Tuesday, January 14, 2014

Your Pal Al – Chapter 1: Mr. Sunshine

Below is the first draft of chapter one from my first novel, "Your Pal Al". One morning, I was out on my normal routine walking my dog. A song that I cannot remember got me thinking and I had it. I held on to the thought until I got back home where I sat at my desk and got it down for safe keeping--although I didn't stop there. That morning I was late for work. I also had about 500 words written. If you like it, please let me know. If you don't, tell me that, too,, but please tell me why. Thanks for reading. 

Chapter 1: Mr. Sunshine

“The sun is mighty powerful. It causes the wind and the rain. And it makes things grow! But… ” Mr. Sam paused here before going on and lowered his voice. “…it also makes shadows.” He drew out that last word and then he stopped for what seemed like forever. 

Albert waited and wondered. Something had to be wrong with Mr. Sam. His eyes were still open, but he wasn't moving much. He thought maybe he should reach out and give him a little poke, just to make sure he was still breathing. As Albert extended his finger to do just that, Mr. Sam quickly snatched him by the wrist. That startled Albert even more than the near dead Mr. Sam. He was much quicker than he supposed an old man should be.

"The good news is that when the sun goes down for the day, he takes all those all shadows with him." Another pause. “Well… almost all of them.” He stopped again and looked around as if searching for something. Albert looked around as well, but just to be polite. He really didn't see much. Miss Lottie was still at the end of the porch doing her ironing. The sun was still shining and making the wind blow around a bit. And his dog was still chewing on his leg or scratching his ear out in the yard by the old hickory tree. He tried to do both but couldn't quite figure out how to manage it. Belvedere did that a lot, but then, he was a dog and that's what dogs did. Mr. Sam was still looking around and he still had Albert's wrist. His eyes were rolling all about, just like the marbles did in the Mason jar back home on Albert’s dresser.

Finally, Mr. Sam started moving again and pulled him in real close and whispered in his ear. "Listen to me Burty, this is important, real important. D’you understand? Sometimes… " and before he could finish a blue jay flew straight into the closed window right behind Mr. Sam's head. It hit hard, too, and almost hit him! It probably would have if he hadn't leaned in to get a little closer. Of course Albert couldn't resist and desperately wanted to see if the poor jay needed his expert help but Mr. Sam hadn't quite said his peace. "Burty!” He gave him a small but firm shake. “I said this is important!" Mr. Sam barked but all the excitement had drawn Miss Lottie’s attention and when Miss Lottie's ironing got interrupted… look out!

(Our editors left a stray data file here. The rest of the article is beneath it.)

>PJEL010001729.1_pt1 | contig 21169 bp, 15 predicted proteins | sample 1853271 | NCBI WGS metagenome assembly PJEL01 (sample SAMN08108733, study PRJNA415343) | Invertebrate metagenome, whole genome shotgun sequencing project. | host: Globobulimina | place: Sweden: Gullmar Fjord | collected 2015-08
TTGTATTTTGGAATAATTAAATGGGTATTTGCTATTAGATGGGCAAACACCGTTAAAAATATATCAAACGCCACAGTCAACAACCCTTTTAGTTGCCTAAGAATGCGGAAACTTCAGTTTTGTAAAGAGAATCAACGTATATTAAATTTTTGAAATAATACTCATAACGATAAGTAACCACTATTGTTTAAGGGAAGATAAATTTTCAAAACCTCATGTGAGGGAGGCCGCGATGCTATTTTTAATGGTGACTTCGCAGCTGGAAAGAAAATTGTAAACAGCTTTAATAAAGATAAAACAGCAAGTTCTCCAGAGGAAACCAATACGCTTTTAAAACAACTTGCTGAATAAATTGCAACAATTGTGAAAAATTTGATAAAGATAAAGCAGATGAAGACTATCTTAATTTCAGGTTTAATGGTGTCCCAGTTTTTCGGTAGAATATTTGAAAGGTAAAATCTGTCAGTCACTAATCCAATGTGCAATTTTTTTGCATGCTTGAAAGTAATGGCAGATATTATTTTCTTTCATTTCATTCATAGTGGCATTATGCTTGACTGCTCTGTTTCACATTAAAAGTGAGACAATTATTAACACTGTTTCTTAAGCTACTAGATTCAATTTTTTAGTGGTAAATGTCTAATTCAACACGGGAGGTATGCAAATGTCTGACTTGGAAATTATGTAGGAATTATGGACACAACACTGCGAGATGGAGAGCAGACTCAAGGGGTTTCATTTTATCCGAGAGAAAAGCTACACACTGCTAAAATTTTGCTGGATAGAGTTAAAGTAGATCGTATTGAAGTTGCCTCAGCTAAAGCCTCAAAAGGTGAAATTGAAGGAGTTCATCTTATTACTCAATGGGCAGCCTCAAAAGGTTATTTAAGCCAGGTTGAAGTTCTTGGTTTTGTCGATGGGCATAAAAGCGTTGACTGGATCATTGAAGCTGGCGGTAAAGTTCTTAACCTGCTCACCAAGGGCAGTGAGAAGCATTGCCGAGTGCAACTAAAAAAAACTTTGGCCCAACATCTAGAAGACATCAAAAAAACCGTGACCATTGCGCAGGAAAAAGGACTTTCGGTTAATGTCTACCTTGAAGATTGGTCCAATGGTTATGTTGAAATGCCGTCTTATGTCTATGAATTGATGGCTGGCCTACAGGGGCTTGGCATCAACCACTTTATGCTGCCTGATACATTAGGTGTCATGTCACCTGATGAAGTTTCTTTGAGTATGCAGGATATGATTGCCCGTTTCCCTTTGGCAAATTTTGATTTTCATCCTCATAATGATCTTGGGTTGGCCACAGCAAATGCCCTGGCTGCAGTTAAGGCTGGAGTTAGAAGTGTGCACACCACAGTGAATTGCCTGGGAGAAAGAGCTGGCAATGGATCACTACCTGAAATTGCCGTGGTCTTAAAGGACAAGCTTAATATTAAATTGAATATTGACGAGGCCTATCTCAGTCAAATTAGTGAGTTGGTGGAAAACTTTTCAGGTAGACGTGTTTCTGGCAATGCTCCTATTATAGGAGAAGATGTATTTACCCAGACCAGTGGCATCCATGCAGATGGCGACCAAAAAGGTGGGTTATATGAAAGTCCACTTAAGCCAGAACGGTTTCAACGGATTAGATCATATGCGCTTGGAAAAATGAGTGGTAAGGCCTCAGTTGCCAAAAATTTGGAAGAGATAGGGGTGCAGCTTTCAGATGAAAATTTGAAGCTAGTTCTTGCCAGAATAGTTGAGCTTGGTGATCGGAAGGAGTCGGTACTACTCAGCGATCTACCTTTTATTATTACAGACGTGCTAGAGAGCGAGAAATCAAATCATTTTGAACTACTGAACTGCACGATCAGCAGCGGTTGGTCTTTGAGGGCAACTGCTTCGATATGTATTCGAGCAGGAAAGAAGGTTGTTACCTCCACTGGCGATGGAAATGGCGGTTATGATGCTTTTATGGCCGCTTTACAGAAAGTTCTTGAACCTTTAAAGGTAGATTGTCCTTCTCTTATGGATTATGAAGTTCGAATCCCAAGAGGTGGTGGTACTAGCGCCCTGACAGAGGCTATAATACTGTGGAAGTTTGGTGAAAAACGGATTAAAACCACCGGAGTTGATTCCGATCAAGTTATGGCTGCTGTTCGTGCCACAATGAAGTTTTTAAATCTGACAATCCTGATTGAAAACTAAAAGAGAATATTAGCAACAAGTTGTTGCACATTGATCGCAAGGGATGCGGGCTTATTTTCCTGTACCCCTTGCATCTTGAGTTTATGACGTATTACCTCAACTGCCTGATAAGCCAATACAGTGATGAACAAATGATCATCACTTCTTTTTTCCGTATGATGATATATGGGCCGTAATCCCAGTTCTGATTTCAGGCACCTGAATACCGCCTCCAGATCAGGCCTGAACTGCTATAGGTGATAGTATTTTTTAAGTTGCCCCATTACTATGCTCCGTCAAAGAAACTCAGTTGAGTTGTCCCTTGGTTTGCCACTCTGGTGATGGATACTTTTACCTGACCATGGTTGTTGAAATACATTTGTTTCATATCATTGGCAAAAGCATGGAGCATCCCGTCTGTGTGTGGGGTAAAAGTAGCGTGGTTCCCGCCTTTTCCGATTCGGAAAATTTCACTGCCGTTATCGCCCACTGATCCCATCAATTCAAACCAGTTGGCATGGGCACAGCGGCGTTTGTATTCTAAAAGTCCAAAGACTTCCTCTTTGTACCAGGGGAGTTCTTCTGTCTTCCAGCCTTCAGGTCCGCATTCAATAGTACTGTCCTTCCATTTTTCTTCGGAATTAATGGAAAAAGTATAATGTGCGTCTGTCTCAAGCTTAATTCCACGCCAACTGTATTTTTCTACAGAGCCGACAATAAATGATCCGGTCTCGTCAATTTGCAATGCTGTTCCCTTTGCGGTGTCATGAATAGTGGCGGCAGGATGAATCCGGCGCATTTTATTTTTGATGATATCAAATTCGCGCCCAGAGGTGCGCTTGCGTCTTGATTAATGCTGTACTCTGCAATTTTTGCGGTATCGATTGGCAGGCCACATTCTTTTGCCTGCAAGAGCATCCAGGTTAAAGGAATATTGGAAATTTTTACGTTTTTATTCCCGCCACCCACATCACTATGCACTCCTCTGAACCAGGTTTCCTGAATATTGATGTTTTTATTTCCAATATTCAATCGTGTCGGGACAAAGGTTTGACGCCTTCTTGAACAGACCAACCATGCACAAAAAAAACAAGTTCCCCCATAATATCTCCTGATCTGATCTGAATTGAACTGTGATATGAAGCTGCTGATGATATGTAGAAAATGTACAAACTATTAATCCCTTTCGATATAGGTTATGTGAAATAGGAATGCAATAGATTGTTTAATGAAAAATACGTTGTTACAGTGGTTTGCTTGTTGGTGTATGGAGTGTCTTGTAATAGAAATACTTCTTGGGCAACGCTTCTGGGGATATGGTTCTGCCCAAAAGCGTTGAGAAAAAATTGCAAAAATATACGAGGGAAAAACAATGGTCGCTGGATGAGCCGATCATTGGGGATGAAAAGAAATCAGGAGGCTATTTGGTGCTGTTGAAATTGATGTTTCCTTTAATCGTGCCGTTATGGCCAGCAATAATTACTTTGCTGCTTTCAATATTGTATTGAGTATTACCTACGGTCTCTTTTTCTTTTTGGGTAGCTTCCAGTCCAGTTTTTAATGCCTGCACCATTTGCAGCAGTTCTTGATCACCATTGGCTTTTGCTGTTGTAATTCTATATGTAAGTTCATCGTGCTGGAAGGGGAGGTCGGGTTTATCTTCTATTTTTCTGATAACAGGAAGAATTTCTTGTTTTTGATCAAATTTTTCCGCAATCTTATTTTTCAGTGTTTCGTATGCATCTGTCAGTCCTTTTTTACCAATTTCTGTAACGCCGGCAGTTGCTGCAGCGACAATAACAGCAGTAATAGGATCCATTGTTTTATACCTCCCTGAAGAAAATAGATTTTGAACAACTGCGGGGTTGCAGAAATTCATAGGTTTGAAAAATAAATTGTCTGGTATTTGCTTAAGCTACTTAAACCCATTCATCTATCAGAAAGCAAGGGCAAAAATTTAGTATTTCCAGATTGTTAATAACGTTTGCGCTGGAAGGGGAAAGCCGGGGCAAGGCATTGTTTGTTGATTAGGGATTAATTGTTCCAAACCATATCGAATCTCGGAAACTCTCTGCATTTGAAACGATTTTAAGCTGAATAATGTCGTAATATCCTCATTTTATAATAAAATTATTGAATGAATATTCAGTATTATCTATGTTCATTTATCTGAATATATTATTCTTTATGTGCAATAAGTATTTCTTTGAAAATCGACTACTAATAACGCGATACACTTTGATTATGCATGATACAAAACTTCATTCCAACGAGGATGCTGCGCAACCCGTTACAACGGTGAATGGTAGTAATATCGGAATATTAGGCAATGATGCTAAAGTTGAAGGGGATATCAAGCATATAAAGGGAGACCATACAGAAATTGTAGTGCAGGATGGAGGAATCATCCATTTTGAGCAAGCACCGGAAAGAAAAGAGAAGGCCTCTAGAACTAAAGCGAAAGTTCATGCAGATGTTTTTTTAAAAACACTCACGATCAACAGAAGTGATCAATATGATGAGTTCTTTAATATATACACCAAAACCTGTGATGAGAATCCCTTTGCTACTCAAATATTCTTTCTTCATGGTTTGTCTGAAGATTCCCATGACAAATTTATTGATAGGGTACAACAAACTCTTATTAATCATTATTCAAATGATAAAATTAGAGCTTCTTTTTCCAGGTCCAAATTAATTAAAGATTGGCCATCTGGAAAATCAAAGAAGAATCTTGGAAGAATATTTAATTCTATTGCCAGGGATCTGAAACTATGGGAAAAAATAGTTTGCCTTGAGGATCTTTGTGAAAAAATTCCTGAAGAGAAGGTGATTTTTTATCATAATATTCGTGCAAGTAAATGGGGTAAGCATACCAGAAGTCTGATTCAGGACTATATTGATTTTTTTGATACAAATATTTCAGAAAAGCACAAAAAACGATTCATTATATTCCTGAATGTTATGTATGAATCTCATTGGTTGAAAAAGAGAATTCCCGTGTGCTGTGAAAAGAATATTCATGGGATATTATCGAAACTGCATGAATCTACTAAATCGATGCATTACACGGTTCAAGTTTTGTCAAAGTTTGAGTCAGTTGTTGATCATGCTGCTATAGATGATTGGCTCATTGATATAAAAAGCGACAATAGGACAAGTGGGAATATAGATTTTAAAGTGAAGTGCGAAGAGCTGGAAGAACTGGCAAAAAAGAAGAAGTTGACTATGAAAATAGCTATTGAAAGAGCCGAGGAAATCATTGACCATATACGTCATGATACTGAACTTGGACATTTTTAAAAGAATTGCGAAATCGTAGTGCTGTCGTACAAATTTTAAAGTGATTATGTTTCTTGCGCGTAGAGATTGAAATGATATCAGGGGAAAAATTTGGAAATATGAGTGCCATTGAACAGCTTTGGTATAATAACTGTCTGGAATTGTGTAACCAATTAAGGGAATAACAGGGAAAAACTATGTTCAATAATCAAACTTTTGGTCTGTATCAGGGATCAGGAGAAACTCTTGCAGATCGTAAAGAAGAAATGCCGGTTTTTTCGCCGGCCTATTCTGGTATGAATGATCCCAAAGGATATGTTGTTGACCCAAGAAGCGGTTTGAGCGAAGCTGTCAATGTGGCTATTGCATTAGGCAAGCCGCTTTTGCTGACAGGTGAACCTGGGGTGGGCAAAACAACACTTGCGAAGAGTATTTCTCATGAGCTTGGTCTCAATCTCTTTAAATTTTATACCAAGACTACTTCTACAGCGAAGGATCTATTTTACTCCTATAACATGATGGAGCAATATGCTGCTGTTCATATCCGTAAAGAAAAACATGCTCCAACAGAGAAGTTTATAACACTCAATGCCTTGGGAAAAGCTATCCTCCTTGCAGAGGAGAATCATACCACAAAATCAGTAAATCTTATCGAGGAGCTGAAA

"Samson Lucius Browne! What kind of stories are you fillin’ that boys head with?" The jay twitched once and was still.

"Burty, come here boy.” She slapped her leg like she was calling a dog. “Don't you pay him no mind. He thinks he is heppin' with all those old tales, but they just stories that folks use to get their kids to do what needs doin’. Now you run on home.” She stared at him real hard then cocked her head to the side. “Ain't that ‘cho Momma callin’?" Albert instantly froze to listen but was certain that he hadn't heard his mother. Besides, he was quite interested in what Mr. Sam had been telling him, especially now that Miss Lottie didn't want him to hear it.

"Miss Lottie, please… I don't have to be home until dinner time!" Albert pleaded. “That must be hours from now.” He knew that when Miss Lottie made up her mind, that was that, but he still had to try. Who knew when he could get Mr. Sam back to that story again.

Mr. Sam was old. Real old. Albert's mother told him that Mr. Sam had fought in the first World War. He had heard a lot about "Old Days". His grandmother and grandfather called them the "Good Ole Days" and while much of the stories were similar, Albert liked Mr. Sam's stories better. Maybe because his stories were older and more colorful.

"Please Miss Lottie, I want to stay!" By this time Mr. Sam was just sitting there staring out into the yard again. Albert knew it was going to take some kind of coaxing to bring him back so he played the sure ace. "Mr. Sam, tell me a story about the the 'Old Days'!"
Most times when he asked him about “the way it was” Mr. Sam would perk right up, but not today. Today something had ahold of him and it was going to take a bit more craftiness on his part. “Tell me about the War, Mr. Sam!” The second ace was on the table and Albert was quite confident he’d get his story now, but still Mr. Sam sat immobile, his gazed fixed on the old tree in the front yard. He tugged at Mr. Sam’s sleeve and begged him as only a ten-year-old can do. And still nothing. “Please!” It was certainly a tricky situation that he found himself in that all too warm summer afternoon and Albert desperately wanted to hear more about the shadow. He thought if he could just get Mr. Sam talking again he could eventually get the story to come back around. But nothing had changed. He had tried not one, but two sure fired ways to bring Mr. Sam back but he was still staring at that tree and now…well, now he was almost out of ideas.

Albert plopped himself down and folded his legs up under himself – “Indian-style” was what his first grade teacher Mrs. Eaves called it. And then it came to him. He stood up and placed himself squarely between Mr. Sam and the tree. “Mr. Sam… tell me about your best friend Jim!” His third ace was on the table and he was now out of cards. Surely that one had to work. But Samson Browne just sat there—the steady moving of his chest the only proof that he was still alive.

“Mr. Sam… you promised! Please Mr. Sam! Oh pleeeeease!” And with that Albert once again took his place at Mr. Sam’s feet and waited. So it went for what seemed like an eternity to Albert. He stared at Mr. Sam and Mr. Sam stared at the old hickory. Belvedere even lent Albert a hand alternating his watchful eye between the three of them. And every so often Albert would tug lightly at the old man’s pant leg to see if anything had changed.

“Oh, I cain’t take this a minute longer! Samson, you mind me now. Young Burty here been waitin’ just as patient as you please. It hain’t right that you should sit there and not give him that story… after all you did promise him…”